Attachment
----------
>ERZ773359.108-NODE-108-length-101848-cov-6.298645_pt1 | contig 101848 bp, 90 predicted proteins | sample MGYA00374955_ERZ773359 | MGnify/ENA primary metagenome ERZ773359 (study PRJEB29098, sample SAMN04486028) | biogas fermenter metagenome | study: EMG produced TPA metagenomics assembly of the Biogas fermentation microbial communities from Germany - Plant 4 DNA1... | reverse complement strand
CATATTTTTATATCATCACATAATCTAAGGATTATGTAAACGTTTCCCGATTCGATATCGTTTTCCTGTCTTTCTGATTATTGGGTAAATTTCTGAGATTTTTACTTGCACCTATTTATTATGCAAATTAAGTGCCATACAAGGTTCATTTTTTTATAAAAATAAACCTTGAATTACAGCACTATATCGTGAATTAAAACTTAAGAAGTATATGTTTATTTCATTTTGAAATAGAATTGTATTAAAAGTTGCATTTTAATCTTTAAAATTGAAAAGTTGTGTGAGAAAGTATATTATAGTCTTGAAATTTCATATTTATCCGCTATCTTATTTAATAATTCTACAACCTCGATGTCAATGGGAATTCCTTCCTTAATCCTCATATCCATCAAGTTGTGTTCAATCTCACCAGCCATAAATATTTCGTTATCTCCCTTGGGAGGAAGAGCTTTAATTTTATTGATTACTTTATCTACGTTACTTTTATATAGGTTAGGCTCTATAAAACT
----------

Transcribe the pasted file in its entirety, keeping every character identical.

>ERZ773359.108-NODE-108-length-101848-cov-6.298645_pt1 | contig 101848 bp, 90 predicted proteins | sample MGYA00374955_ERZ773359 | MGnify/ENA primary metagenome ERZ773359 (study PRJEB29098, sample SAMN04486028) | biogas fermenter metagenome | study: EMG produced TPA metagenomics assembly of the Biogas fermentation microbial communities from Germany - Plant 4 DNA1... | reverse complement strand
CATATTTTTATATCATCACATAATCTAAGGATTATGTAAACGTTTCCCGATTCGATATCGTTTTCCTGTCTTTCTGATTATTGGGTAAATTTCTGAGATTTTTACTTGCACCTATTTATTATGCAAATTAAGTGCCATACAAGGTTCATTTTTTTATAAAAATAAACCTTGAATTACAGCACTATATCGTGAATTAAAACTTAAGAAGTATATGTTTATTTCATTTTGAAATAGAATTGTATTAAAAGTTGCATTTTAATCTTTAAAATTGAAAAGTTGTGTGAGAAAGTATATTATAGTCTTGAAATTTCATATTTATCCGCTATCTTATTTAATAATTCTACAACCTCGATGTCAATGGGAATTCCTTCCTTAATCCTCATATCCATCAAGTTGTGTTCAATCTCACCAGCCATAAATATTTCGTTATCTCCCTTGGGAGGAAGAGCTTTAATTTTATTGATTACTTTATCTACGTTACTTTTATATAGGTTAGGCTCTATAAAACT